Objectives: To explore the potential sex differences in anthropometric indicators and vitamin D status among primary school-age children.

Methods: A modified food-frequency intake questionnaire was completed by 116 pre-pubertal children (52 girls, 64 boys). Body measurements were recorded and blood was drawn to assess vitamin D status. All children were of Arab-Israeli origin and lived in villages or rural areas in the north-east area of Israel.

Results: Prevalence of obesity was higher among girls (34%) compared to boys (21.9%, P = 0.018). All the children were vitamin D insufficient, and 80% were deficient. Plasma vitamin D was significantly higher among boys (12.4 ng/ml) compared to girls (9.1 ng/ml, P < 0.01). A significant negative correlation was found between vitamin D status and weight percentile for girls (r = -0.43, P < 0.05) but not for boys. There was a trend toward a statistically significant inverse correlation between vitamin D status and body fat percent in the girls (r = -0.37, P = 0.07). Sex frameworks are important for the understanding of the determinants of health and the development of effective health promotion programs.

Conclusions: Pre-pubertal girls in Arab villages should be provided with tailor-made nutrition and physical activity programs for promoting health.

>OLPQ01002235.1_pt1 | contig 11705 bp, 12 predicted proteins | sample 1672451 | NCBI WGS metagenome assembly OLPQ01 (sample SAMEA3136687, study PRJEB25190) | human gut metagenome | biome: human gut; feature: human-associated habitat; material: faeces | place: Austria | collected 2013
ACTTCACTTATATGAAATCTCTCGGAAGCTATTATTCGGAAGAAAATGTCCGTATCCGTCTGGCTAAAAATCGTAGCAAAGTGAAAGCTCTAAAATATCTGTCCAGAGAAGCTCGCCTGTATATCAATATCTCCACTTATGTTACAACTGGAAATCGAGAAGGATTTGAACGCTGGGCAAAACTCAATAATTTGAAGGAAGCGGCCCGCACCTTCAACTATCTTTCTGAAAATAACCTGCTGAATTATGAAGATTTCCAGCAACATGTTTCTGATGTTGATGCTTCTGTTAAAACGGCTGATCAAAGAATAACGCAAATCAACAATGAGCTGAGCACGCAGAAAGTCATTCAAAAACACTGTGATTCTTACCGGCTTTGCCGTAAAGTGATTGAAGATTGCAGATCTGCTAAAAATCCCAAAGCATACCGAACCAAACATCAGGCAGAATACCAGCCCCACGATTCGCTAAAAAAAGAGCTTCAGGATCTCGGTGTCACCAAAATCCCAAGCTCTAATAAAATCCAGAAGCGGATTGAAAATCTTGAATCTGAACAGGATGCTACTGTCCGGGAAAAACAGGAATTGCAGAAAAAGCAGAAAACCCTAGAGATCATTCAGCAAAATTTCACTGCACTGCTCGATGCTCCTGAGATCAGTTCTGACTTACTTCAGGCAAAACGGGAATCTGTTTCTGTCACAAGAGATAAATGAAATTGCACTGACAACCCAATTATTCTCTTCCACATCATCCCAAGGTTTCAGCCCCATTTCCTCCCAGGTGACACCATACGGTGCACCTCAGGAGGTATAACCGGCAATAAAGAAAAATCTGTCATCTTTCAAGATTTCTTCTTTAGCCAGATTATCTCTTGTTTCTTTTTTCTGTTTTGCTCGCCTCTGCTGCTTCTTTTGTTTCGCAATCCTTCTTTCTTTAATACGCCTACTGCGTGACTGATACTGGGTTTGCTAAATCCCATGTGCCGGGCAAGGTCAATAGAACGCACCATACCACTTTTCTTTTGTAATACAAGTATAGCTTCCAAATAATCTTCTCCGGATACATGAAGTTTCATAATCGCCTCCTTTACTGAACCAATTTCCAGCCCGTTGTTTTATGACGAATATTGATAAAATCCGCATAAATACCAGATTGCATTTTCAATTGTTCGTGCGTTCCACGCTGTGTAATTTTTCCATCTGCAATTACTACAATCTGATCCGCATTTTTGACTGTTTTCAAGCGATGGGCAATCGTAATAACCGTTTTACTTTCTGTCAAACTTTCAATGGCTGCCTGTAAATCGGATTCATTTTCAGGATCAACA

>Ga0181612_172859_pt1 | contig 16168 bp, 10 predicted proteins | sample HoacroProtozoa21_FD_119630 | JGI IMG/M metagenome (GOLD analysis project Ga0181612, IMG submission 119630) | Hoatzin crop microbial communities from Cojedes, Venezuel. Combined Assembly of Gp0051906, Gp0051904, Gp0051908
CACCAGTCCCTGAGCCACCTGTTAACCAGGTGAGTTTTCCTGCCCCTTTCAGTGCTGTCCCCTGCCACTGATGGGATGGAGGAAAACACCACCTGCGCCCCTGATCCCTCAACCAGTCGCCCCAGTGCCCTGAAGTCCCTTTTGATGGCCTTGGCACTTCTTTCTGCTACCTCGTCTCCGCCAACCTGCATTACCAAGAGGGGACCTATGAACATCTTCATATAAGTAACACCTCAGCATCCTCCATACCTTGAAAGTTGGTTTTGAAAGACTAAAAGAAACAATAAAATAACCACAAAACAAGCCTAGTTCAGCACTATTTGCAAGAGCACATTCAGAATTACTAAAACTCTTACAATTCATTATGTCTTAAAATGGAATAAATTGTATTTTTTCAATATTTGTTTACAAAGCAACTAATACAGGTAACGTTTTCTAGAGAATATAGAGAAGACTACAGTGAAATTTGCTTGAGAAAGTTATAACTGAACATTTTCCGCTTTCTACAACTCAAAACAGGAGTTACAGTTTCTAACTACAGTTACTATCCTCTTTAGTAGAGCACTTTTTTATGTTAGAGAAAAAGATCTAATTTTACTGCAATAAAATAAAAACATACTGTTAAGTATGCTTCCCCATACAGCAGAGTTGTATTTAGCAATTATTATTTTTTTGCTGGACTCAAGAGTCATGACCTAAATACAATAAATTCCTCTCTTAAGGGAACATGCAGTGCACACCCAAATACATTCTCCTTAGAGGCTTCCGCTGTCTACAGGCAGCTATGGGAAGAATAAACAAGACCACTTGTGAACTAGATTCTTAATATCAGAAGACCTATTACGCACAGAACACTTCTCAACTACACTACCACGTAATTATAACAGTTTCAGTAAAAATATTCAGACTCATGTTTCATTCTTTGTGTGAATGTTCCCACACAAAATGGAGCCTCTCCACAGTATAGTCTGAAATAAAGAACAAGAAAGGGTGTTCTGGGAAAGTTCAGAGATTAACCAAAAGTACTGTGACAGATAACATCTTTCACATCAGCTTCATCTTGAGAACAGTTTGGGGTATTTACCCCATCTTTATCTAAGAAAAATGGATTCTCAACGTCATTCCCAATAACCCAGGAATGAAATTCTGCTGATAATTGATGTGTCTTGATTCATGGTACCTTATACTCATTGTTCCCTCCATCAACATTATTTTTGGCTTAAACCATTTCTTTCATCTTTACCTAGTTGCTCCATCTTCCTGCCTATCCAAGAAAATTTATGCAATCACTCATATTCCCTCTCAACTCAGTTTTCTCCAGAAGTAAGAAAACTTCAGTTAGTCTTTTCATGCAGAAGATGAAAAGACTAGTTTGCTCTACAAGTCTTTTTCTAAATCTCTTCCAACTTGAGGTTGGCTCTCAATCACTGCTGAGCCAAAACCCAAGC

June 2018
J.F. de Carvalho, F.A.G. da Rocha Araújo, L.M.A. da Mota, R.B. Aires and R.P. de Araujo

Background: Vitamin D deficiency and insufficiency have been reported in fibromyalgia. However, to the best of our knowledge, only one study has evaluated the role of 25-hydroxyvitamin D [25(OH)D] supplementation on fibromyalgia symptoms.

Objectives: To analyze the effects of 3 months of 25(OH)D supplementation on symptoms of fibromyalgia.

Methods: This study included 11 female patient. Demographic and clinical data, tender points, visual analog scale results, and pre- and post-serum levels of 25(OH)D supplementation were analyzed. The levels of 25(OH)D were measured by a radioimmunologic test.

Results: Patients with fibromyalgia diagnosis and 25(OH)D values ≤ 30 ng/ml were recruited to receive 50,000 IU of oral vitamin D once every week for 3 months. The disease was diagnosed based on the American College of Rheumatology criteria. The median age of all patients was 48.5 (28–67) years and 63.4% were Caucasian. Disease duration varied from 1–10 years. The 25(OH)D levels increased significantly after 3 months, 18.4 (15.5–25.8) ng/ml vs. 33.8 (28–58) ng/ml, P = 0.01. Interestingly, an improvement of visual analog scale scores was observed at 3 months, 90 (0–100) vs. 30 (0–80), P = 0.002. Eight patients (72.2%) responded that they experienced a very significant improvement in symptoms. In addition, a trend for reduction of the number of tender points was observed after 3 months, 17 (11–18) vs. 10 (0–18), P = 0.07.

Conclusions: The 25(OH)D levels and disease symptoms in patients with fibromyalgia and vitamin D deficiency/insufficiency seem to improve with vitamin D supplementation.